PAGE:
Many more older people retired in 2004

Many more people aged around 60 retired from work in 2004 than in the years before. This increase is related to the ageing of the population and the reduction of staff by employers.

More retirement around age 60

The population aged 55 to 65 years is growing substantially. This is one of the reasons that the number of working people in this age group has risen strongly, just as the number that retired early. In 2004, 120 thousand working people aged 55 to 65 years left the active labour force. In the previous year this number was 92 thousand. Early retirement may be the result of a voluntary choice, but may also be as a result of dismissal, illness or other reasons.

Number of workers (55–64 years) who were not working one year later

More retirement at all ages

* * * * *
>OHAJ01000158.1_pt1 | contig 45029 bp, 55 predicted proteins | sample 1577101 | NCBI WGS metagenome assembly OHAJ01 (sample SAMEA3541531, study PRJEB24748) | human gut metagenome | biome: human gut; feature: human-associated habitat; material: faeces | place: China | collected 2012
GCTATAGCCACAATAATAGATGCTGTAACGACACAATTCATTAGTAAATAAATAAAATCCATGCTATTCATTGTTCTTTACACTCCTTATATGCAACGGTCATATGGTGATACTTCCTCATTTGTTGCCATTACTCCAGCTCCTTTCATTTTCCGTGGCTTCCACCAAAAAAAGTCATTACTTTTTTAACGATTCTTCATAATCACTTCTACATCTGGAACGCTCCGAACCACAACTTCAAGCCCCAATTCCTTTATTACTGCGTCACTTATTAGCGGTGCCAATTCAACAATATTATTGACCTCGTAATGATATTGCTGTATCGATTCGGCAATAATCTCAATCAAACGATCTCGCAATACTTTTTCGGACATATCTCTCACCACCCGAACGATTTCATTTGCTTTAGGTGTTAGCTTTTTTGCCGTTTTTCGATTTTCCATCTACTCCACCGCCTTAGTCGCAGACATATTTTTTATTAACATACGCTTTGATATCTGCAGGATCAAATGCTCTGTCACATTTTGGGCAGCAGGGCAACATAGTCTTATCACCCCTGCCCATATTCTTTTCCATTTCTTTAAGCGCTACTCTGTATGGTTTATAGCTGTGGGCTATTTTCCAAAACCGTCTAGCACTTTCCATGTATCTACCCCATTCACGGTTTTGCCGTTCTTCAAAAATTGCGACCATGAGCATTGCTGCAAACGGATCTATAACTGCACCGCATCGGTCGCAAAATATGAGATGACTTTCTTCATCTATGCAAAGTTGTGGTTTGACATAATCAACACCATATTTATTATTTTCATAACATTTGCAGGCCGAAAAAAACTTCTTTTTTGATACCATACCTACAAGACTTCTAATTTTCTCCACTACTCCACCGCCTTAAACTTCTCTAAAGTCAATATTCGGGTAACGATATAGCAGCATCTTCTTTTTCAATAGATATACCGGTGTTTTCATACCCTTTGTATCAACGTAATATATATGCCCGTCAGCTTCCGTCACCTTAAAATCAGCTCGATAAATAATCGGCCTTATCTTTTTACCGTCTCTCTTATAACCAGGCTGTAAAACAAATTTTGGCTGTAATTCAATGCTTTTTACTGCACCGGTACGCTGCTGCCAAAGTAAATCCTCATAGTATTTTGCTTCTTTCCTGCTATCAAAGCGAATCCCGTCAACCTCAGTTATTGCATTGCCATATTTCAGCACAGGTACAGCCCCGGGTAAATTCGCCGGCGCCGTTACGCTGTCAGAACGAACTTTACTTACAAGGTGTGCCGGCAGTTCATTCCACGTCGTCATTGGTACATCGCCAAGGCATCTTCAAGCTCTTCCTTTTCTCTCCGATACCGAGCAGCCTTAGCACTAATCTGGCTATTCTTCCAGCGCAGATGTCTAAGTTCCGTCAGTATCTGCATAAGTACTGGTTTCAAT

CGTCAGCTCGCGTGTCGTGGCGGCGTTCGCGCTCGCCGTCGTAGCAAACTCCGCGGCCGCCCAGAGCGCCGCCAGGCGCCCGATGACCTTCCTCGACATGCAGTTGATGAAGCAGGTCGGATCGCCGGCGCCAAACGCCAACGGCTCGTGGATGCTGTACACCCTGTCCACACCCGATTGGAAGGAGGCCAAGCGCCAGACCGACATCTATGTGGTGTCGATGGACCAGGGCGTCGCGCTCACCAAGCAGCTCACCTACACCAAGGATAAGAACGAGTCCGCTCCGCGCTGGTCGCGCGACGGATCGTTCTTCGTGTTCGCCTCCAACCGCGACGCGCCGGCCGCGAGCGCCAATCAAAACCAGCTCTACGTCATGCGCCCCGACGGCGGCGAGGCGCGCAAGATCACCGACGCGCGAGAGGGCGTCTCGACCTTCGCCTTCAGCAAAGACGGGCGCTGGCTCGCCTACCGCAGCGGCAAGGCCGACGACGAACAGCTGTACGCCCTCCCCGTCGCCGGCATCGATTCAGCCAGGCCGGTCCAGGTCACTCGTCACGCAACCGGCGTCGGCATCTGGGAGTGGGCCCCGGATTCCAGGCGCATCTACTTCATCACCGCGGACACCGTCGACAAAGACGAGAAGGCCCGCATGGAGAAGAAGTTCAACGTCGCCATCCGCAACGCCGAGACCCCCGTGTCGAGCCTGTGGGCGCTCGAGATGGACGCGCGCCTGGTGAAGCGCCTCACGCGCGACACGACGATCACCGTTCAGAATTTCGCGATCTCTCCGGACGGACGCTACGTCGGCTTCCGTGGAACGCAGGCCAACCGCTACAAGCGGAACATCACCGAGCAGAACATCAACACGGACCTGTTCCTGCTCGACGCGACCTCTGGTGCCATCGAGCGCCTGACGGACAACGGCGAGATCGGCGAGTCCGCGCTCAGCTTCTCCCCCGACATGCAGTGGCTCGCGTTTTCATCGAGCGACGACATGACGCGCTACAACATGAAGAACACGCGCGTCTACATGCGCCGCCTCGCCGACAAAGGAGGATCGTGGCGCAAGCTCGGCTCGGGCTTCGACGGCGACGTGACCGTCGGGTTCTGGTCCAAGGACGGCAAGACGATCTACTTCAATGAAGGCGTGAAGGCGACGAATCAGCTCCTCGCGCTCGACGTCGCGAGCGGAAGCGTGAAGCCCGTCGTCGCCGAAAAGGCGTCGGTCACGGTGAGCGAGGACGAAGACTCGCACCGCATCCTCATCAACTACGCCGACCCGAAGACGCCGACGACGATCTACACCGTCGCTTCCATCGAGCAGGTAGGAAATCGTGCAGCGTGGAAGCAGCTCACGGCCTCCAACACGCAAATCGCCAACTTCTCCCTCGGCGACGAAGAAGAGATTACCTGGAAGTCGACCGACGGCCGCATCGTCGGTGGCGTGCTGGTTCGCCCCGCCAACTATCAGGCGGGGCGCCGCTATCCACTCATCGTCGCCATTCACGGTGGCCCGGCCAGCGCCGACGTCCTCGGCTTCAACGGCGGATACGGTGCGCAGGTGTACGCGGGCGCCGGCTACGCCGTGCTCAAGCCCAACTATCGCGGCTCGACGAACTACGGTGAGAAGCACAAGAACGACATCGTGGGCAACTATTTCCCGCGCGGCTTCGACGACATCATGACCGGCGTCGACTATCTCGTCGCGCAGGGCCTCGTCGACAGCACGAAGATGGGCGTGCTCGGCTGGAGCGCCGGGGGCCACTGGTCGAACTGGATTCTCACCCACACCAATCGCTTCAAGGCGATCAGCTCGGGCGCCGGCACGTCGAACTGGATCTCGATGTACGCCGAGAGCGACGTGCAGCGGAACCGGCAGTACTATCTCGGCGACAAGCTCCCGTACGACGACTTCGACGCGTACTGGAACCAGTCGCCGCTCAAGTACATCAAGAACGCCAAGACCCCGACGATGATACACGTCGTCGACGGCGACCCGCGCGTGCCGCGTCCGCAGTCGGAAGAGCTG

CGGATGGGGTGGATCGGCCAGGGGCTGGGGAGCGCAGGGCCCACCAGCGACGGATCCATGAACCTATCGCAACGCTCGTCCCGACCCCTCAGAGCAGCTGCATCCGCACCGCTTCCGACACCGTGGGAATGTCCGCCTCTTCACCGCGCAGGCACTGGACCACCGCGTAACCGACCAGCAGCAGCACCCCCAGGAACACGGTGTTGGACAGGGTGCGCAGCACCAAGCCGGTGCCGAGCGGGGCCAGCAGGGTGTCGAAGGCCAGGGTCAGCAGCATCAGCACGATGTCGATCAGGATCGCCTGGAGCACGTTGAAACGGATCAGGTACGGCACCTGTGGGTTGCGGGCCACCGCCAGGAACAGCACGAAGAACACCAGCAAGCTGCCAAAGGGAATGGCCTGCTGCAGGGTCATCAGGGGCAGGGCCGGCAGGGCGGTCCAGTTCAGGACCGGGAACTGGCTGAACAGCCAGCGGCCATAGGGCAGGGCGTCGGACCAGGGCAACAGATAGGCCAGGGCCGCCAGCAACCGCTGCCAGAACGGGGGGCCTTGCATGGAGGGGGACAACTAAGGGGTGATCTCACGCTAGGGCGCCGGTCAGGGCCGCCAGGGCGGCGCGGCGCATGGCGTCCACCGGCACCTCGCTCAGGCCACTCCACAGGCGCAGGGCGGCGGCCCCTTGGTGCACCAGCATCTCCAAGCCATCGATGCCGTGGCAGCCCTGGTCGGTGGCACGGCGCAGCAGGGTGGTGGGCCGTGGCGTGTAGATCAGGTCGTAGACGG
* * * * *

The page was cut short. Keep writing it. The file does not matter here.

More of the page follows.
Compared with the number of working people, early retirement decreased between 2000 and 2002, but rose steadily after that. Twenty-three percent of the 60 year-olds who were working in September 2002 had stopped one year later; for the working 60 year-olds in  September 2003 this was 28 percent. At other ages, too, more people stopped work. 

Percentage of workers (55–64 years) who were not working one year later

More people retire under pre-pension schemes

The greater retirement rates are affected by the social plans in the public and private sectors which stimulate retirement of older workers. The number of people in the government and education sectors who stopped work and received “pre-pension” increased substantially. All in all the outflow of older workers in 2004 was one and a half times the number four years previously.

Average retirement age hardly changed

Workers aged 55 to 65 years who stopped work in 2004 were nearly  60 years old on average. The average retirement age hardly changed in the period 1999–2004. Men were on average 0.4 of a year older than women when they stopped work. At the age of 59 years the outflow of women is slightly larger than for men, but overall the pattern of retirement is the same for men and women.

Percentage of workers (55–64 years) who were not working one year later, 2003/’04

André Corpeleijn